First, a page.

Anthony Bourdain, perhaps the world's most recognizable gastronome after the Michelin Man, said the following about Hawaii on a recent episode of CNN's Parts Unknown: "It's not a particularly welcoming or friendly part of the world, contrary to the aloha myth." Geographically speaking, there's a lot of truth to that statement. Hawaii, located in the middle of nowhere in the North Pacific, is 2,500 miles from the U.S. mainland. It's so far South it makes Alabama feel like a Yankee state. Its official motto is Ua Mau ke Ea o ka Aina i ka Pono, which I like to roughly translate as "Amazon Prime shipping costs more here." And it's an indisputable fact that there are more daily nonstop flights from JFK to China than there are to Honolulu; a Brooklynite could even fly to Moscow more quickly. The state is, by its very nature, inaccessible, which perhaps explains why only a handful of New York establishments commit themselves to Hawaiian cuisine.
It's therefore a boon to Big Apple diners that three young restaurateurs – chef Chung Chow, Gerald San Jose, and Jin Ahn – have opened the 56-seat Noreetuh in Manhattan's East Village, a promising work-in-progress that seeks to interpret the Global East (and beyond) through a distinctly American lens. If Hawaii's melting pot cuisine has historically fused itself along the lines of its Polynesian, Japanese, Korean, Filipino, and Chinese residents, many of whom immigrated to the archipelago long before Uncle Sam annexed it at the turn of the 20th century, Noreetuh takes things even further, mixing in influences from France, New York, and elsewhere.
Things stay fairly traditional with the poke, a seafood salad that typically comprises raw fish, soy sauce, sesame oil, and chiles. Noreetuh's version is a grade-A classic, mixing in bigeye tuna and Chinese spicy miso along with tosaka and oga seaweeds, plants whose gelatinous chew mimics the snap of beef tendon.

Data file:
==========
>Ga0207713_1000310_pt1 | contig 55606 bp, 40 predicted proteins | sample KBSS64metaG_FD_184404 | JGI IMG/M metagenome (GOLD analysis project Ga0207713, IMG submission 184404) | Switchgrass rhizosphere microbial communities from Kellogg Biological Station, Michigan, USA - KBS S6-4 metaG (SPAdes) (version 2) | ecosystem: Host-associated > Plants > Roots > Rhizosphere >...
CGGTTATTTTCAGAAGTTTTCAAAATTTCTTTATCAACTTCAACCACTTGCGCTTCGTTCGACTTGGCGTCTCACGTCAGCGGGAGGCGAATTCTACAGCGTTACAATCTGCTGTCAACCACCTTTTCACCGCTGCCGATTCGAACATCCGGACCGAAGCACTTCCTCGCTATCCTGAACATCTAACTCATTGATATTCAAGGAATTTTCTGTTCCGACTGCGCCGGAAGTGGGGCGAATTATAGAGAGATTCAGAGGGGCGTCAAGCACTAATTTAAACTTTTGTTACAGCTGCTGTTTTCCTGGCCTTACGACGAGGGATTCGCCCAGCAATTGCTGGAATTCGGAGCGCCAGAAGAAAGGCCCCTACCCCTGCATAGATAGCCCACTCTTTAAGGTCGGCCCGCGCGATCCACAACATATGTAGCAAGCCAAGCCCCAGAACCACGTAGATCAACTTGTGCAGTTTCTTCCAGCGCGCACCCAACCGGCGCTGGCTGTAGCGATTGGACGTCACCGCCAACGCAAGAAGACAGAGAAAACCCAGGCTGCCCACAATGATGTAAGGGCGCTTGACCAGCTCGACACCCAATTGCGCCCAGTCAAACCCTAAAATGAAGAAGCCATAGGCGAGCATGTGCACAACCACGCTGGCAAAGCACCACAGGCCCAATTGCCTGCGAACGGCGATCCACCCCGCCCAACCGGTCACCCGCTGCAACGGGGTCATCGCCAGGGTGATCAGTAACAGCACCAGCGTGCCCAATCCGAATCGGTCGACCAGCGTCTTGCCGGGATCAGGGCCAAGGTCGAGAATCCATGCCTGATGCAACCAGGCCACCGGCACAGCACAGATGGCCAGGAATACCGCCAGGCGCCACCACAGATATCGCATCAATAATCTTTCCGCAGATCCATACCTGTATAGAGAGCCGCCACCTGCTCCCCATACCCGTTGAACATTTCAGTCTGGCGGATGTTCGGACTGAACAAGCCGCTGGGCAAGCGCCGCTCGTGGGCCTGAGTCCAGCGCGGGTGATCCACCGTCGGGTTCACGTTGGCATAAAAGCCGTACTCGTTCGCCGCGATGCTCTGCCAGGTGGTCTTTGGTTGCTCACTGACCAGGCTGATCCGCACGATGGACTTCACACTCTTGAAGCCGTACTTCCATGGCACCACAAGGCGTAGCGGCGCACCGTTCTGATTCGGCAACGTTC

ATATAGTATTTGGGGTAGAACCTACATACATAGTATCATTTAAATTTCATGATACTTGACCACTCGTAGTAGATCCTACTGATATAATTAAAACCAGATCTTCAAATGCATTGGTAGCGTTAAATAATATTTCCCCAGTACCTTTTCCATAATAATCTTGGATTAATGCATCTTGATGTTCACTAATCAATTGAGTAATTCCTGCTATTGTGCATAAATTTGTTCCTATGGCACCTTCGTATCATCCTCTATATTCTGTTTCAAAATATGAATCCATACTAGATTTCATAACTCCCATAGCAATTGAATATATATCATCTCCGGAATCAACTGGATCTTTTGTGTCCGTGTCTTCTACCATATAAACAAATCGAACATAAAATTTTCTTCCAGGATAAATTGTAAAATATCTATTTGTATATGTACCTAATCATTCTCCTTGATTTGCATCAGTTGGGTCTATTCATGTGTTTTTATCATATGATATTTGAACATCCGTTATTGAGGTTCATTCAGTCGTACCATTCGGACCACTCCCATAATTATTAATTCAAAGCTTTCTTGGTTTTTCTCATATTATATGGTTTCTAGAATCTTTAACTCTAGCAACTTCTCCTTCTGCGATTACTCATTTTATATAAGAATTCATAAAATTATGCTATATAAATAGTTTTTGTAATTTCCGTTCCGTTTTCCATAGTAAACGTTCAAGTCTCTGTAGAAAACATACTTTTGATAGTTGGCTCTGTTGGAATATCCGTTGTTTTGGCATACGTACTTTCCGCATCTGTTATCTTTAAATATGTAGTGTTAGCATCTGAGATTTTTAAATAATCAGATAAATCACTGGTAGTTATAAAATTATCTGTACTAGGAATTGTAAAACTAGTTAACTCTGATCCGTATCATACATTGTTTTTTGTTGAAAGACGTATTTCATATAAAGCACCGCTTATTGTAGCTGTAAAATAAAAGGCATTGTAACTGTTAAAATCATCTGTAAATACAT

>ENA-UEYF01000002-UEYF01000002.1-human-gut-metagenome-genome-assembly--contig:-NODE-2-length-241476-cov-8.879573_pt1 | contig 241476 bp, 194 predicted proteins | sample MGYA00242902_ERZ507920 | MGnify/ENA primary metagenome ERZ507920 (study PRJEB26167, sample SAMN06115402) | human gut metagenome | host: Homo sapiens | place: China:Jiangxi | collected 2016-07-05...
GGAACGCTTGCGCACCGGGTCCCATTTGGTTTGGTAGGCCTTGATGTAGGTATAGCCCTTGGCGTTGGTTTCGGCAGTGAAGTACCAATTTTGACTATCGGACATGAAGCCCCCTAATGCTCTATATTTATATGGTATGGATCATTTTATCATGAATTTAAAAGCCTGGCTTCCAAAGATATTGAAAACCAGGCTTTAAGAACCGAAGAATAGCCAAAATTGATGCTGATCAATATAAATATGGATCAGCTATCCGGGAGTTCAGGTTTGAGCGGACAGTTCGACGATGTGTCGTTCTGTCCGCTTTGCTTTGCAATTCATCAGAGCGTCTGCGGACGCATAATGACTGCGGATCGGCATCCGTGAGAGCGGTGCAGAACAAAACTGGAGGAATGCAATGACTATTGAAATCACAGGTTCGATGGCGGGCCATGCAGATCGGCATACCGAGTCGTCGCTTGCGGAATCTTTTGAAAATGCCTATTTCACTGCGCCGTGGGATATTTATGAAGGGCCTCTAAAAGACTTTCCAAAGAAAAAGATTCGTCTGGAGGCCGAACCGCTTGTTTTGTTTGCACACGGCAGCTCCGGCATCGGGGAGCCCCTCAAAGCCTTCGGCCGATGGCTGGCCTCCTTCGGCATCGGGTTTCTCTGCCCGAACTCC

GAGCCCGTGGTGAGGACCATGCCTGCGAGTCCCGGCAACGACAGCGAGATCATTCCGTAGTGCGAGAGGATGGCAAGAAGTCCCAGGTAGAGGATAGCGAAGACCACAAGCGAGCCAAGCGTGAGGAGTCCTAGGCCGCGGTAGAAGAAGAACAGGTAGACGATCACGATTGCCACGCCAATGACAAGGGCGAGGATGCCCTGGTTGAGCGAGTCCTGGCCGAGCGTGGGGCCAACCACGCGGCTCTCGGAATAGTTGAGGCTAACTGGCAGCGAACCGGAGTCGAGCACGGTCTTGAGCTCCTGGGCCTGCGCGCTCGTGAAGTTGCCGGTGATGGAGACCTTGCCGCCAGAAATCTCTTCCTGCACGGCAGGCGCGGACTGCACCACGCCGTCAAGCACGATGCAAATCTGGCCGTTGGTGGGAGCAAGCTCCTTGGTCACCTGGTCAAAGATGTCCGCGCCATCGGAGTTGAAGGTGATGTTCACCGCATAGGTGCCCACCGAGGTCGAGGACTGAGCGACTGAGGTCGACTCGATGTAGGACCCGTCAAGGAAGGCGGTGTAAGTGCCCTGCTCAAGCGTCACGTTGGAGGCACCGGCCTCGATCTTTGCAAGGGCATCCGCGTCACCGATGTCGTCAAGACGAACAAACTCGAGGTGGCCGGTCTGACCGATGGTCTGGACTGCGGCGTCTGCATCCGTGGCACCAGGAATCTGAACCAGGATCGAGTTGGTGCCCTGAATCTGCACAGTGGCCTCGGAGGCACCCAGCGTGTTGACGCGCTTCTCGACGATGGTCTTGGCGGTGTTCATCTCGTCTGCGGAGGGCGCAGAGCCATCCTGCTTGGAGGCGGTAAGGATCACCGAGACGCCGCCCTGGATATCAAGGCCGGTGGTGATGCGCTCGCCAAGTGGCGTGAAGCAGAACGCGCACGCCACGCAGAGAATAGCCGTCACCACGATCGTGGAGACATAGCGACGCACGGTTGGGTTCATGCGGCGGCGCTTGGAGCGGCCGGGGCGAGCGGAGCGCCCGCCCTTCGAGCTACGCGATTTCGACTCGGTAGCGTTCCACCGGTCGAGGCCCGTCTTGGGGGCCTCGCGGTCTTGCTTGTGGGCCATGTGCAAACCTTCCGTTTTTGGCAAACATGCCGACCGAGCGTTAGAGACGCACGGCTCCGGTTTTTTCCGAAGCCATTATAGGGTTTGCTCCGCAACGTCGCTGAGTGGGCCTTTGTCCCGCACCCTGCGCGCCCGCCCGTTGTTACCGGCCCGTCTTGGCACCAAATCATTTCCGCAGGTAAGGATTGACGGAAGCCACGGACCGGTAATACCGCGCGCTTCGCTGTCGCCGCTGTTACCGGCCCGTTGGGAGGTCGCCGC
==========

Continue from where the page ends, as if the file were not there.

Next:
But since Noreetuh is in Manhattan, and since fine dining acolytes are at the helm here, diners can expect adaptations and refinements. Take the musubi, a Hawaiian "national" snack that involves wrapping up sushi rice with nori and Spam, that famous luncheon meat whose consumption by World War II GI's would eventually help it become a staple of Pacific cuisine. Noreetuh takes the smart step of omitting that industrial pork product and replacing it with something one might find at Katz's a few blocks away: corned beef tongue. The meat is supremely flavorful by itself, but Chung tosses on a layer of chimichurri-like cilantro puree to brighten up the affair.
You consume these delicacies in a small, shouty room, while sitting on metal chairs or backless bar stools, and while listening to a soundtrack that ranges from mainstream (Lady Gaga, Hawaii's own Bruno Mars) to retro (lesser-known Notorious B.I.G. tracks). No cocktails at Noreetuh, just a smart list of beer, sake, wines, and something quite rare for an affordable, a la carte restaurant: beverage pairings. For $35 or more, Ahn, the general manager, will match your meal with three pours or thereabouts. Such a policy, at such a low price, should encourage more oenophilic novices to think of ordering wine as a conversation with a beverage director, rather than a random walk down an unfamiliar list.
The sensibilities of this dish are more like a French chef's dream of the Pacific.